The Coming of Advent

Reading Christopher Dawson’s writings in college left a lasting impression upon me. The great historian, a convert to Catholicism, helped me understand the Christian sense of history. The pagan notion of time, and thus history, is an endless, circular repetition of events – similar to the annual cycle of the seasons. Yet this repetitive way of interpreting reality imprisons man in a pointless round. Where are we heading if there is no end point to time, just a constant replay involving a changing cast of characters who come and go?

Christian revelation, of course, solves this dilemma. Creation has a beginning and an end. Christ is the Alpha and the Omega. Our world and our lives come from Him, and our journey through life is a quest both to walk with Him at all times (“I am with you always, to the close of the age,” Mt 28:20), and to find Him as our merciful judge when our days on earth come to their end (“Come, O blessed of my Father, inherit the kingdom prepared for you from the foundation of the world,” Mt 25:34).

Given this linear understanding of history, stretching from the creation to the redemption and reaching fulfillment on the Last Day, our place in time and space is relatively easier to figure out. We want to be in that great procession of pilgrims which is the Church. God has put us on this earth at the time of his choosing to accomplish His purposes. Our duty is to seek his will as we look forward to seeing him face to face either at the moment of our death, or at his Second Coming on the Last Day, if we live to see that day.

Seeking to do God’s will involves repetition of many good acts: prayers, sacrifices, reception of the sacraments, good works and kind deeds, especially towards the poor. That holy cycle of repetition is carried out in the perspective of our journey in time towards our goal, Christ. The Church has given us the Christian year as the organizing principle of our daily efforts to be with Christ, now and forever. We contemplate and celebrate Christ’s life in the liturgical calendar. The Church repeats this cycle, year after year, to instruct and guide us on how to journey towards the eternal Jerusalem. This cycle of days and years is not endless and self-contained. It is directed towards the Last Day, when the Lord will return.

The U.S. Conference of Catholic Bishops reminds us: “The Advent season is a time of preparation that directs our hearts and minds to Christ’s second coming at the end of time and also to the anniversary of the Lord’s birth on Christmas. The final days of Advent, from December 17 to December 24, focus particularly on our preparation for the celebrations of the Nativity of our Lord (Christmas).”

Madonna del Parto by Piero della Francesca, c. 1455 [Museo della Madonna del Parto, Monterchi, Italy]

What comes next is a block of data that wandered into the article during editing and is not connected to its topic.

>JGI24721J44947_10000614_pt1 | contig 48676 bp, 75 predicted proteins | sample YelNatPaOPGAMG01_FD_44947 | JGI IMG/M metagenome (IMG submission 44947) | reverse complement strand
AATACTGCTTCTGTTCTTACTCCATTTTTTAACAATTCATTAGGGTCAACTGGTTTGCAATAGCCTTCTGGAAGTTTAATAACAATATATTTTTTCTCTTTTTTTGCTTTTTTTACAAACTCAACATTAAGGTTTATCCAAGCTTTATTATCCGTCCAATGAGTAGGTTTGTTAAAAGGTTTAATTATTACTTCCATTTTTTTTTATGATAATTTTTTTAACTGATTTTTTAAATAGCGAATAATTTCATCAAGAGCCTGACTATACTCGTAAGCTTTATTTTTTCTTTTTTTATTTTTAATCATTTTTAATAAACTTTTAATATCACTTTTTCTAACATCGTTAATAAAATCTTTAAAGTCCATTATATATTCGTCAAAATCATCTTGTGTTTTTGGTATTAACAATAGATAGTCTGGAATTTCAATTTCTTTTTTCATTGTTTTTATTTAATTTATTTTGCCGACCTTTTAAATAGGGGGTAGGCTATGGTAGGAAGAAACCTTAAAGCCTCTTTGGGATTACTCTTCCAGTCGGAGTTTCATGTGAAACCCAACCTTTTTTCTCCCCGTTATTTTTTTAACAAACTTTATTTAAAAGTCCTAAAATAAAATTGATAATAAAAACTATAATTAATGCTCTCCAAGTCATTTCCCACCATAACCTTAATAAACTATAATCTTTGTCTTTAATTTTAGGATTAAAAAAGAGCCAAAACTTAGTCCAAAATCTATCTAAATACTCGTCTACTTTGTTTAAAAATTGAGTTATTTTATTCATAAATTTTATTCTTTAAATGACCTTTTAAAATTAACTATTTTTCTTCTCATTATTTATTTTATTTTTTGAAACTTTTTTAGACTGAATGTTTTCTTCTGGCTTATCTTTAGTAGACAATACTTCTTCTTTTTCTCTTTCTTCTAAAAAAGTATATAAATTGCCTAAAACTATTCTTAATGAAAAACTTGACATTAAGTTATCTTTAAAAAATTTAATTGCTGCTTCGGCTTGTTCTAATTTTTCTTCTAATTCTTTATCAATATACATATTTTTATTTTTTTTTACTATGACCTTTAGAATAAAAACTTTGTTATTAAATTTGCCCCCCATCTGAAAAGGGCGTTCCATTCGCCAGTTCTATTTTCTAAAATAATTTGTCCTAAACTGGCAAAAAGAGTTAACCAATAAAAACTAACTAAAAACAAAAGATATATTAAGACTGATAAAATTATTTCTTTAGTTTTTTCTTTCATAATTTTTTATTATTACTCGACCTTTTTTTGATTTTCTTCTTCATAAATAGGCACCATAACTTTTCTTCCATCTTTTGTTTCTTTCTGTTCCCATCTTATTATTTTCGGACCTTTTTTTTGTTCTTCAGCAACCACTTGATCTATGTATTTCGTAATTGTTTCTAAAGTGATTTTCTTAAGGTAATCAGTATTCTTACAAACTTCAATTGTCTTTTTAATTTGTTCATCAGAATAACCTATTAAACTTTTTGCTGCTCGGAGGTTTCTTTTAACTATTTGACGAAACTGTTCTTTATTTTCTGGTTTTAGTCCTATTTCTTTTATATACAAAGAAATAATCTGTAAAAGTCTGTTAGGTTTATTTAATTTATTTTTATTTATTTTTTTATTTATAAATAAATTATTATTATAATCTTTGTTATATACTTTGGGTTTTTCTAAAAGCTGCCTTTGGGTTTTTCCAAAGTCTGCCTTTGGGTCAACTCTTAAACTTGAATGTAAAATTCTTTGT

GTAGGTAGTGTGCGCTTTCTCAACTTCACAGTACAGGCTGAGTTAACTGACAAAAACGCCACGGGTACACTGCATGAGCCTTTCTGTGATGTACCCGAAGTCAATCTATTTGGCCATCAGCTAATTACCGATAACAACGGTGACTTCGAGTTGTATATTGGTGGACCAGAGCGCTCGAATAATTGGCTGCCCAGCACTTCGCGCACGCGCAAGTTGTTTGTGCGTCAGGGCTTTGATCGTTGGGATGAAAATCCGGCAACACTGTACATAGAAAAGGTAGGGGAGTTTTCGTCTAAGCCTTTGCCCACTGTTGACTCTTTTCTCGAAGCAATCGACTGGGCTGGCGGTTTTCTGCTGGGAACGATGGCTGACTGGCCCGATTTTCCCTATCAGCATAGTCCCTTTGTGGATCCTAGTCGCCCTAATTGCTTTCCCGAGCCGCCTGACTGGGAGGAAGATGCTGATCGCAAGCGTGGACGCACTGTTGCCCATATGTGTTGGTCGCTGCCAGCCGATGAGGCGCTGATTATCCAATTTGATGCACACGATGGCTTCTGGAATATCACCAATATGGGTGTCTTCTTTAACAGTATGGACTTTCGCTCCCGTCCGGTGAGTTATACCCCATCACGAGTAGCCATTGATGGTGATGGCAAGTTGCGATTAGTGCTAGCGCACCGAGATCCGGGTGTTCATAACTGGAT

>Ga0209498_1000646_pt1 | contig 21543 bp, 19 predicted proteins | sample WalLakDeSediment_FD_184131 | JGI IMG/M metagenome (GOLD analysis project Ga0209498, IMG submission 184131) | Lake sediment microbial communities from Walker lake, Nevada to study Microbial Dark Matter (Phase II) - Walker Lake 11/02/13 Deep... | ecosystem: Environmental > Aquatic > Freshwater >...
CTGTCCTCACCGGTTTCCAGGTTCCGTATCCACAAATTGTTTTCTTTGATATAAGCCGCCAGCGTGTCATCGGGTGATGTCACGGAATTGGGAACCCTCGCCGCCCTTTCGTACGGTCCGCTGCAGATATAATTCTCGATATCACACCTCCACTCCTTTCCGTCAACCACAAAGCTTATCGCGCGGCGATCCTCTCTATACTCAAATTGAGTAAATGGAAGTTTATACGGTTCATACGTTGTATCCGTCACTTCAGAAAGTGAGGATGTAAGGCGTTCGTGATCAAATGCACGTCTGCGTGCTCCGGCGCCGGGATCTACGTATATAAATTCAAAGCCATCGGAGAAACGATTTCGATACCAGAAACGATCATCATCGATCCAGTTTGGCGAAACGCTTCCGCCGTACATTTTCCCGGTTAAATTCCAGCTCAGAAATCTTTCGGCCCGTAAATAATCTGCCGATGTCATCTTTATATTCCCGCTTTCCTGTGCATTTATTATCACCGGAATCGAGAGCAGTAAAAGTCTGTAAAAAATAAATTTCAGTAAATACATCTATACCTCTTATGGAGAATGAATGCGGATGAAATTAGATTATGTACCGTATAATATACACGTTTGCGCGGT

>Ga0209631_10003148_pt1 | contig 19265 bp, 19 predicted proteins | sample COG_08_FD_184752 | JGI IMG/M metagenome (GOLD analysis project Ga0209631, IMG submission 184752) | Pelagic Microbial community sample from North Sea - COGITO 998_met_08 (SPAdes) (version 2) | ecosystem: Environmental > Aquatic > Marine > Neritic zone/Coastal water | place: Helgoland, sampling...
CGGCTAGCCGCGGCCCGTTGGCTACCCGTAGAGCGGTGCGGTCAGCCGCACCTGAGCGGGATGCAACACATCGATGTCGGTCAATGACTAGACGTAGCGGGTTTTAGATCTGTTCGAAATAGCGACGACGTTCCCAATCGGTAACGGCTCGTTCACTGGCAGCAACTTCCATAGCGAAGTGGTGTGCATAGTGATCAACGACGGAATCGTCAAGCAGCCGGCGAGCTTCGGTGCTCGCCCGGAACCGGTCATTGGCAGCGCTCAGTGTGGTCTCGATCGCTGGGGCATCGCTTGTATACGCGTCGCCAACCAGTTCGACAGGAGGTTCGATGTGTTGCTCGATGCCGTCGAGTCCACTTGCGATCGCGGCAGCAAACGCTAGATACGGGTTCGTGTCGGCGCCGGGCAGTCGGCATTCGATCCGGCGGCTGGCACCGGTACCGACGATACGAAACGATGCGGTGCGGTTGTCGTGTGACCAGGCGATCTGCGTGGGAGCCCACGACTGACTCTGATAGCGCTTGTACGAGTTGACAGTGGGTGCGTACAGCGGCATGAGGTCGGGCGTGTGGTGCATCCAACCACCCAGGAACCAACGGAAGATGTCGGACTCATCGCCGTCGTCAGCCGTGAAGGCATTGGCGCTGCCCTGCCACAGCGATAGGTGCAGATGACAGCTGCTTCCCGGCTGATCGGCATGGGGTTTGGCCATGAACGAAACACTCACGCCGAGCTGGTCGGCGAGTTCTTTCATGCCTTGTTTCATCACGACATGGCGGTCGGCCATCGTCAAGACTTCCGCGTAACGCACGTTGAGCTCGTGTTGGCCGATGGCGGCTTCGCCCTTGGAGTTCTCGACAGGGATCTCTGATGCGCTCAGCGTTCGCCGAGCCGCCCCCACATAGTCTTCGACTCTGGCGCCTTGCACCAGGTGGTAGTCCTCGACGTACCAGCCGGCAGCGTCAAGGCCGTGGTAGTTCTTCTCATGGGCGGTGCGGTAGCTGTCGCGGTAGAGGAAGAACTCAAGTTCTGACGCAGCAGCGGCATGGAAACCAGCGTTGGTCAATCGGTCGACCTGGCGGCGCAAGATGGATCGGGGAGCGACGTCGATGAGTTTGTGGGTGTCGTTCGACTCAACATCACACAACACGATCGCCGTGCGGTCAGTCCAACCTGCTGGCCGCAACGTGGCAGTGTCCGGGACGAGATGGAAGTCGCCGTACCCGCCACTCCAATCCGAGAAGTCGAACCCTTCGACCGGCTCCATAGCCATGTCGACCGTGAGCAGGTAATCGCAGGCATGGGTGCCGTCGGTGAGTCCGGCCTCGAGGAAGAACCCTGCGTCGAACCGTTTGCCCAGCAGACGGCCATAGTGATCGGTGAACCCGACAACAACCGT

Madonna del Parto by Piero della Francesca, c. 1455 [Museo della Madonna del Parto, Monterchi, Italy]

The first part of Advent directs our thoughts to the second coming of Christ on the Last Day. Thus we begin our Christian year mediating upon the end of time. We walk now with the hidden Christ in order to be with Him when He will come to judge the living and the dead. That hidden Christ, in whom we believe though we have not seen him, was born in Bethlehem a little over 2,000 years ago. He was once seen by humble, pious men who were sent to the manger by the angels. Those same angels will herald his return when all “will see the Son of man coming on the clouds of heaven with power and great glory.” (Mt 24:30)

The second part of Advent directs our thoughts to the birth of Him who fulfills all the prophecies given to the people of Israel. The awesome reality of the Incarnation calls for our full attention. Which brings me back to Dawson, particularly his observation that every day is a dress rehearsal for the Second Coming. That really captures the Christian sense of time and history. We are always to be ready to greet the Lord at his return. No one knows the day or the hour (Mt 24:36), but we do know that He will come.

Advent is a strong reminder that we are supposed to be ready to meet Christ. The penitential nature of the season (witness the violet vestments and no Gloria at Mass) teaches us that sin, and the habit of sin, need to be addressed by each of us. We best honor the birth of the Savior by making ourselves ready to meet him on the Last Day, which means seeking his pardon of our sins and his grace to live better as his true followers. A good confession of our sins during Advent is a most pleasing gift to the Christ Child; the absolution of our sins is Christ’s gift to those who long to see his face.

But is any of this is reflected in the way most Catholics nowadays observe Advent? Our vestigially Christian, media-dominated culture has banished most references to Christmas from the public square in America, leaving us with the consumerist creed of buy, buy, and buy. The popular celebration of the feast of the Incarnation has degenerated into spending lots of money to celebrate “the holidays.”

Advent is meant too remind us that the fitting celebration of God’s coming among us demands that we do penance and pray more. This is the necessary path to follow if we want to be truly ready for Christ’s Second Coming, and if we are to honor his birth in Bethlehem with the spirit of adoration shown by the shepherds and the Magi. Sharing gifts on Christmas is a way to imitate God’s supreme gift of His Son on Christmas. As we look forward to that celebration of God’s love at Christmas, let us re-consider the importance of Advent. The dress rehearsal is now.

Fr. Gerald E. Murray

Fr. Gerald E. Murray

The Rev. Gerald E. Murray, J.C.D. is a canon lawyer and the pastor of Holy Family Church in New York City.

  • Nancy Lynne

    Thank you, Father, for this wonderful essay on Advent. I will refer to it often to keep me focused during this holy season.